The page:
French wary on proposed changes

School board chief sees possible power shift to O'Rourke's staff

Howard County

March 28, 2003|By Tricia Bishop | Tricia Bishop,SUN STAFF

Proposed new rules for policymaking within the Howard school system - considered one of the Board of Education's top responsibilities - suggest a major shift in power from the board to the superintendent's staff, said Sandra H. French, the board chairman.

At a board meeting last night, French bemoaned what she saw as a lack of input from the public and board members in creation of the first draft of the new rules, which has been under development by School Superintendent John R. O'Rourke's staff since 2001.

A critical management and performance review of the system suggested the need for the rules.

"It's our baby," French said. "We should take more direct ownership of it rather than letting staff write it for us."

French, along with board members Virginia Charles and Patricia Gordon (who later changed her mind) wanted two board members to sit in with the committee working on the policy manual, which is not yet available to the public nor officially before the board for consideration.

That way, French said, members could offer advice and perhaps an alternate draft that retains the board's policymaking powers.

The board is in charge of policymaking and also takes action on approving school system regulations. A third component, implementation, belongs to the superintendent.

But the draft developed by O'Rourke's staff suggests taking away the board's vote on regulations, which are already developed by the staff, and instead bringing them before members on an information basis only. It is a procedure most school systems follow, but French said Howard is not most school systems and that its current process is best.

Another document under development by O'Rourke's staff defines the relationship between the superintendent and the board, which French also wanted a hand in shaping.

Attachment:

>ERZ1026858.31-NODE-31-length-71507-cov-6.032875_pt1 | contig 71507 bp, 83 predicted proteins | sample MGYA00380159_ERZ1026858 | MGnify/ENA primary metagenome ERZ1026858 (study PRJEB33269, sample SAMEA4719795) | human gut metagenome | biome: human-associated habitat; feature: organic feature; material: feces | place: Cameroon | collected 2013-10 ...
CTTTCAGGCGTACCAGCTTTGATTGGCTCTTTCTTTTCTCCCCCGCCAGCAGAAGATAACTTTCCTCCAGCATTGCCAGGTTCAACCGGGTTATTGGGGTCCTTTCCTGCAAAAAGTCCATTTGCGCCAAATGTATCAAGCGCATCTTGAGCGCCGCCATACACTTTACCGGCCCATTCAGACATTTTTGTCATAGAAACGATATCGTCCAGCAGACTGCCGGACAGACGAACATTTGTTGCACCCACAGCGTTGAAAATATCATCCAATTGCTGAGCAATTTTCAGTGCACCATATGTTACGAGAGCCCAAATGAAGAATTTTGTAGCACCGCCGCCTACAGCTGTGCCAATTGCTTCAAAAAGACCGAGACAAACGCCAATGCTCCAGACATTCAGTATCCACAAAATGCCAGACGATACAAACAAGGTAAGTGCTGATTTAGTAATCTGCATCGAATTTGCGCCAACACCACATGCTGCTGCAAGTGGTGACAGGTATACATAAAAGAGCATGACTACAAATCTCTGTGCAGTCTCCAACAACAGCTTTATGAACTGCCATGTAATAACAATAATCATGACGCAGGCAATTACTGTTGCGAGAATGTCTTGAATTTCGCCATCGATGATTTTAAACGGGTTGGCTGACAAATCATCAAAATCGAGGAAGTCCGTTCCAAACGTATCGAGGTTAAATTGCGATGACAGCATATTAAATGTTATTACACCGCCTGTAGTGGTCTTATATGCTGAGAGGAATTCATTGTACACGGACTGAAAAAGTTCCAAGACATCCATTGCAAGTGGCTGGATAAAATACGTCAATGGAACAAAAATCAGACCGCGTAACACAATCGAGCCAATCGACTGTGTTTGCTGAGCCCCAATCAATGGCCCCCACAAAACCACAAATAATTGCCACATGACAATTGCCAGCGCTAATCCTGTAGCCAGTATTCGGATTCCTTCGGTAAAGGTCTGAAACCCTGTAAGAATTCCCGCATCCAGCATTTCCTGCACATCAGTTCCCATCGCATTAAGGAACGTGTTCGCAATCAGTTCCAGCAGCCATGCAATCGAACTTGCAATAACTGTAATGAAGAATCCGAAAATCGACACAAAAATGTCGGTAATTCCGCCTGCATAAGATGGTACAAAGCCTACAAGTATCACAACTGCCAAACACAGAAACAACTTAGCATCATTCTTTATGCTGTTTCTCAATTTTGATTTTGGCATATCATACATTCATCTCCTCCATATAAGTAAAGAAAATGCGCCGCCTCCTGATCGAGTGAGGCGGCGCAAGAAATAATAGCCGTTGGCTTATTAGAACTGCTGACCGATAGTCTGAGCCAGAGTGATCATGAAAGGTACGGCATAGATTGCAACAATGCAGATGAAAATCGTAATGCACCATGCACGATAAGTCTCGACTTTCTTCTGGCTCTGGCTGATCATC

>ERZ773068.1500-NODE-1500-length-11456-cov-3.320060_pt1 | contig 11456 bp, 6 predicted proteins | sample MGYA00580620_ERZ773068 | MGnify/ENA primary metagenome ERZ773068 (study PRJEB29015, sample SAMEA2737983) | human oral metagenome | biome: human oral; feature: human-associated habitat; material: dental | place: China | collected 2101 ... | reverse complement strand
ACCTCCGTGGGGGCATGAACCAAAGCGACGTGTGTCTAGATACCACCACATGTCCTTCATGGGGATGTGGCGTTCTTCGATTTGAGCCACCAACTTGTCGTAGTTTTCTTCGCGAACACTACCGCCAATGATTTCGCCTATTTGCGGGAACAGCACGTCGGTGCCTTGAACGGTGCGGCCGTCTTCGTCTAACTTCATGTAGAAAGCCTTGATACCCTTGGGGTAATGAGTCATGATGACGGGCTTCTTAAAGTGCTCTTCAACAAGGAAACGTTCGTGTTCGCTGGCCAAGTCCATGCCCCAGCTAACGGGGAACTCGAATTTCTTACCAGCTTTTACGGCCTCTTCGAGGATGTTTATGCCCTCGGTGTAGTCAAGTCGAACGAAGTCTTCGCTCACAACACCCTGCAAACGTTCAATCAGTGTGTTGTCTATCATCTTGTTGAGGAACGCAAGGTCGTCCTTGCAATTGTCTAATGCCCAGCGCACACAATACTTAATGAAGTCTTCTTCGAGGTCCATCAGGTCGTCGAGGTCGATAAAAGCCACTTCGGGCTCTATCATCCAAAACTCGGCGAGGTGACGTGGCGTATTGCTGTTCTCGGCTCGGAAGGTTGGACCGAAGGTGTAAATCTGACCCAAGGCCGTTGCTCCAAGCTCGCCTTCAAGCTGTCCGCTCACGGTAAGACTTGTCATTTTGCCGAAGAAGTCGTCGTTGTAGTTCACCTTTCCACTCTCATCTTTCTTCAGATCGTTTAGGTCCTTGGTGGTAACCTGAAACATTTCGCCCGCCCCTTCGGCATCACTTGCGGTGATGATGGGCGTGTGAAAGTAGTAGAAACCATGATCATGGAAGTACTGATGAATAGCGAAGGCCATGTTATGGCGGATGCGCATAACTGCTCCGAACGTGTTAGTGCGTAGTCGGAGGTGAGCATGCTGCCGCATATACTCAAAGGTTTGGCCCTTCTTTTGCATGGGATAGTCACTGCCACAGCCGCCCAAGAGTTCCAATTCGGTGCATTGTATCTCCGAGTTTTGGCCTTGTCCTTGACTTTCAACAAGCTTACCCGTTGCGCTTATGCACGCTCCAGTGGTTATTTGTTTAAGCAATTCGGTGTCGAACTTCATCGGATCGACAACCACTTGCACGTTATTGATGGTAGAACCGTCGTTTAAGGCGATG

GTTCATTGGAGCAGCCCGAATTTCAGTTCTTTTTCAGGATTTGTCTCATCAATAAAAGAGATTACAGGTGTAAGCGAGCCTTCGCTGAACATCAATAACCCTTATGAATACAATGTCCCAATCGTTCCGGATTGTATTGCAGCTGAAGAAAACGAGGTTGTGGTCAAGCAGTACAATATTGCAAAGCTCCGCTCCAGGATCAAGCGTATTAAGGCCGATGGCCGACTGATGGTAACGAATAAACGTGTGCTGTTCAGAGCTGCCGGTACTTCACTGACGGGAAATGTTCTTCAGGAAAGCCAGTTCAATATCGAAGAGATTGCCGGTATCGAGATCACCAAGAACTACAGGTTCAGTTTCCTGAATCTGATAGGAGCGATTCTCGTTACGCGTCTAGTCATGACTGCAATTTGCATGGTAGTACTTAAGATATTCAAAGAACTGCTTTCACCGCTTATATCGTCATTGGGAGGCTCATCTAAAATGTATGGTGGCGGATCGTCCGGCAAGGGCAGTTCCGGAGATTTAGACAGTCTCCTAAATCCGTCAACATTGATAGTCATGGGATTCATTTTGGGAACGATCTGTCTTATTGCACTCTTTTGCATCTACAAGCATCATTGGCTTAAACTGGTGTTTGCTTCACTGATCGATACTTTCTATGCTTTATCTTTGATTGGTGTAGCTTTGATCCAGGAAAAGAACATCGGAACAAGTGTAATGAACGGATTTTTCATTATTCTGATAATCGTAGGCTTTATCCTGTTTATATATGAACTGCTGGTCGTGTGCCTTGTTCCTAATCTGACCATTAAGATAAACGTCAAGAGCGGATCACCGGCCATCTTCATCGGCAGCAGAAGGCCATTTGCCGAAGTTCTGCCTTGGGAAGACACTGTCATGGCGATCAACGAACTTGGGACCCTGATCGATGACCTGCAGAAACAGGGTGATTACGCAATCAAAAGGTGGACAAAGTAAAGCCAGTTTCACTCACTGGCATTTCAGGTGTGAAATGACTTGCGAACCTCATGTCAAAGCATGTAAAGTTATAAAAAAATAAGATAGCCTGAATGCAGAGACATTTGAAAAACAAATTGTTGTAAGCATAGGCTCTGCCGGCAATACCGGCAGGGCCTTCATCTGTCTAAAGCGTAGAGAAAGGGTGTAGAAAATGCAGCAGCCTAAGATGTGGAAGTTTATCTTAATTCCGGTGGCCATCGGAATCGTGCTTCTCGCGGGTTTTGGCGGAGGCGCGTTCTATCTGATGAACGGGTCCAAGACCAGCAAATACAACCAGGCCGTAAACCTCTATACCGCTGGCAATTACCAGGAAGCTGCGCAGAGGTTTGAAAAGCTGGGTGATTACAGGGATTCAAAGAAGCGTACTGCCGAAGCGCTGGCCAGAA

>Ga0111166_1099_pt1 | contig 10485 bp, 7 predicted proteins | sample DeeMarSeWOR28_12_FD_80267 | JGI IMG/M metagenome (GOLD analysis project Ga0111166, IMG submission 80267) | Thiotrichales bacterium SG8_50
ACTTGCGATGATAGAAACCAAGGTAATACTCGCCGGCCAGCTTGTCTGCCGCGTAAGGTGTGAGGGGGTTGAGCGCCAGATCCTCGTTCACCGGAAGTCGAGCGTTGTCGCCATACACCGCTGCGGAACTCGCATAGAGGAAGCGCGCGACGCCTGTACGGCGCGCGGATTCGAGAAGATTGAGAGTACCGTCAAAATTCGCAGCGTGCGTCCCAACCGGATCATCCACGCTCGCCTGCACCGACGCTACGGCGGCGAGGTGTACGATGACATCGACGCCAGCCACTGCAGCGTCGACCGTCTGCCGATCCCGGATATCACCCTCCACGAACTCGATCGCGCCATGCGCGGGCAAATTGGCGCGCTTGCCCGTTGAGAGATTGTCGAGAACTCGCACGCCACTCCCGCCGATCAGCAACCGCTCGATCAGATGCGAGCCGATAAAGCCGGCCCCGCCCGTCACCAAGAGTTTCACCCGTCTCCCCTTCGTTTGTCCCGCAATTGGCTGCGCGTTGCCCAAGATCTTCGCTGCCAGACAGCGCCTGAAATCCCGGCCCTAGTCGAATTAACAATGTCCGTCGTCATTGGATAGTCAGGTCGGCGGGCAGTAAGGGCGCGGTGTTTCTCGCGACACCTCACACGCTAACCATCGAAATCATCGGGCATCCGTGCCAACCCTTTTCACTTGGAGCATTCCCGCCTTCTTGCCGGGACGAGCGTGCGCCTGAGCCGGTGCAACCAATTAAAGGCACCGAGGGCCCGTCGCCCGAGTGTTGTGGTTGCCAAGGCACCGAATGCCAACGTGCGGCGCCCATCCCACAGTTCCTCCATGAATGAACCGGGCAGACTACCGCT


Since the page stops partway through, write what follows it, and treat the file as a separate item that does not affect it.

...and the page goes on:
The superintendent is the board's only employee, and to allow him and his staff to dictate the nature of their connection is a little like letting the workers control the bosses, French said, even though the board would have the last word, in the form of a vote on the final documents.

The draft of the new procedural policies has been put before county PTA members and members of the Citizen's Advisory Committee (CAC) for input, and both bodies are suggesting revisions.

Ellen Giles, CAC's chairman, said the process is in the very early stages and that there will be plenty of time for more public and board involvement.

"They're so far from being anything real right now," Giles said.

Board members Courtney Watson and James P. O'Donnell said that instead of sending two representatives to look at the documents, the goal would be better served by discussing them in public work sessions so all members could participate along with the community.

O'Rourke agreed, noting that to be the traditional way of handling policymaking - even policies on policymaking - and offering his "strong recommendation" that the board not change its methods.

His plea swayed Gordon, whose vote made for the majority rule that said the board will look at the policies in public work sessions once they are formally presented to members in a coming meeting.

Mamie Perkins, the school system's director of human resources, also gave the board hiring data last night and said the competition from other counties for teachers - particularly for men, those with experience and people of color - is intense. Howard's biggest competitors include Anne Arundel, Baltimore, Montgomery and Prince George's counties.

The school system offers $1,000 signing bonuses for the first 125 teachers certified in critical shortage areas such as English, computer science, math and physical therapy.

The report, which covered staffing trends from Oct. 1, 2001, through Sept. 30 last year, said 472 teachers were hired to replace the 372 who left and to accommodate 948 additional students.

Nearly 46 percent of the new hires started their careers in Howard with no prior professional experience. About 21 percent of them had between one and four years of experience and the rest had more than five.

Nearly 44 percent of them hold at least a master's degree.

Of concern to school officials and board members was a disturbing trend showing teachers are leaving the county more frequently for other systems in Maryland and that retention rates of new teachers are not as high as the system would like.

Perkins pointed to teacher support as one of the keys to improving both categories and said it was something the system has to constantly reassess.

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